Entrees at Ten Ten hew to a traditional, albeit local, spin on bistro, including a requisite crab cake, roast chicken, burger, and shrimp and grits. Portions are generous, and while an overcooked fillet of rockfish served with fresh but oddly out-of-season asparagus disappoints despite the presence of super house-made spaetzle, other entrees are more successful.

Braised beef ribs, for instance, are a primitive pleasure, full of smoky flavor, and gently yielding to fork and tooth. The accompanying fries dusted in chili and lime pack a punch. Caramelized onions and a knob of melting butter top an equally excellent New York strip on a plate of steak frites, and our server was gracious enough to allow for every last french fry to be eaten before clearing plates.

This is kind service, as is showing patience while diners consider options and making enthusiastic recommendations when asked. Our server knew exactly what he was talking about when he suggested the chocolate chip cookie for dessert. Fully cooked, but still meltingly gooey in the middle, it's served hot from the oven in a small cast-iron skillet with dollop of milk sorbet.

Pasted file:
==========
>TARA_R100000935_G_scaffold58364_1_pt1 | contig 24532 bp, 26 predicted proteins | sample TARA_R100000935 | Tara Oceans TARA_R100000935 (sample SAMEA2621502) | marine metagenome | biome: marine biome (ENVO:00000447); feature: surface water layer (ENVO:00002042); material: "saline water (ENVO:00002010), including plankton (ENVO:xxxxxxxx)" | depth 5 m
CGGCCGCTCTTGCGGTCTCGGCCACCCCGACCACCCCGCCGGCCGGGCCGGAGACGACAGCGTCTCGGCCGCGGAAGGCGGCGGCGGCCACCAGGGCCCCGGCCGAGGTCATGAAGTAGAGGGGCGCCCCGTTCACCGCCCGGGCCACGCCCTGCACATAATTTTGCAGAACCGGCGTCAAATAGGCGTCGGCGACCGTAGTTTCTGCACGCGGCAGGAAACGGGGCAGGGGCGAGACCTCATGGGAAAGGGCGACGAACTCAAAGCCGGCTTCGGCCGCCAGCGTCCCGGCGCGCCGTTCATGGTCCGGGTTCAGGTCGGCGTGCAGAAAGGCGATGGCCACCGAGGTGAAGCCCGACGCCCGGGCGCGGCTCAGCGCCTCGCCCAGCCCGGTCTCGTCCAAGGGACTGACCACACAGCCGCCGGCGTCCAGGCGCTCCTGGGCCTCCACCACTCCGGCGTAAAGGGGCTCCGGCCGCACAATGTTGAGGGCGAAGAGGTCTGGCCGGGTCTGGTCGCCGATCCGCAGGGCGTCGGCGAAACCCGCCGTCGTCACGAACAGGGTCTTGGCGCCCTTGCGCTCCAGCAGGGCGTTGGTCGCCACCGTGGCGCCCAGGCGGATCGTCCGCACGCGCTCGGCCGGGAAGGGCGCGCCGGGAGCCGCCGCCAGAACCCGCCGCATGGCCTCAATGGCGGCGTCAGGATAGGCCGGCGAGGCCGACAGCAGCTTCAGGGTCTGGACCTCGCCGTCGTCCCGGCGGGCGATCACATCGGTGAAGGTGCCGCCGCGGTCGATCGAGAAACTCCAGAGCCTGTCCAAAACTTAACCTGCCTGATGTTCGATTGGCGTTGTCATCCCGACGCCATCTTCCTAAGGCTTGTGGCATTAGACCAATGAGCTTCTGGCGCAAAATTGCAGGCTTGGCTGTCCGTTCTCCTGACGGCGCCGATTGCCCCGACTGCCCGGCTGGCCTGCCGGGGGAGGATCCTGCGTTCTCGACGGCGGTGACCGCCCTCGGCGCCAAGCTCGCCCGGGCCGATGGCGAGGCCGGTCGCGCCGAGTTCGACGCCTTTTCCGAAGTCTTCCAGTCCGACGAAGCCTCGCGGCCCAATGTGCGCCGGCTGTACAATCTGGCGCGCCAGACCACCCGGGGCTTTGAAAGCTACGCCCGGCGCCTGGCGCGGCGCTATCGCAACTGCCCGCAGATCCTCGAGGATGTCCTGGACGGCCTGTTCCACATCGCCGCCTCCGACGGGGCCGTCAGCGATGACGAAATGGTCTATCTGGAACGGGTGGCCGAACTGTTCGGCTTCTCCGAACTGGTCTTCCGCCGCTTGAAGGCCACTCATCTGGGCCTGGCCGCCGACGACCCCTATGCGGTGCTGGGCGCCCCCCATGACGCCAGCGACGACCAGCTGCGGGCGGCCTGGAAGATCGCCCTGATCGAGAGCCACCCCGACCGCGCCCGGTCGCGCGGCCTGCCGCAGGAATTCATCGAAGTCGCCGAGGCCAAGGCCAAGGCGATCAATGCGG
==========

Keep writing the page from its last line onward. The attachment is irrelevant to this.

We were skeptical when we saw his other recommendation, a prim, layered lemon cake that looked as if it could never live up to its promise. But how lovely it is to be surprised by quality and simplicity in the form of light cake, tart lemon filling and an ethereal buttercream that looked like meringue.

Ten Ten is a little like that cake: outwardly modest, but quietly satisfying. In a city full of restaurants offering variations on the same theme, Ten Ten flies a bit under the radar — offering affordable, close-by dining to Harbor East's growing tourist population, but perhaps overlooked by the local crowd. And that would be a shame.

Ten Ten

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Where: 1010 Fleet St., Harbor East

Contact: 410-244-6867,

Open: Monday through Thursday, 11 a.m.-3 p.m., 4 p.m.-10 p.m.; Friday, 11 a.m.-3 p.m., 4 p.m.-11 p.m.; Saturday, 4 p.m.-11 p.m.; Sunday, 10 a.m.-2 p.m. (brunch)

Prices: Starters $6-$13; entrees, $15-$28

Food: Modern American with emphasis on seasonal, local and sustainable

Noise/TVs: Television in the bar area; moderate conversational noise in the dining room

Service: Friendly, accommodating, polite

Special diets: Ten Ten will accommodate any special request and/or dietary restrictions whenever possible. If not, they will provide an alternative.

Parking: Valet is available.

Nearby reviews: Dish Baltimore - Harbor East

Reservation policy: Reservations are accepted.

[Key: Superlative: ¿¿¿¿¿ ; Excellent: ¿¿¿¿; Very Good: ¿¿¿; Good: ¿¿; Promising:¿ ]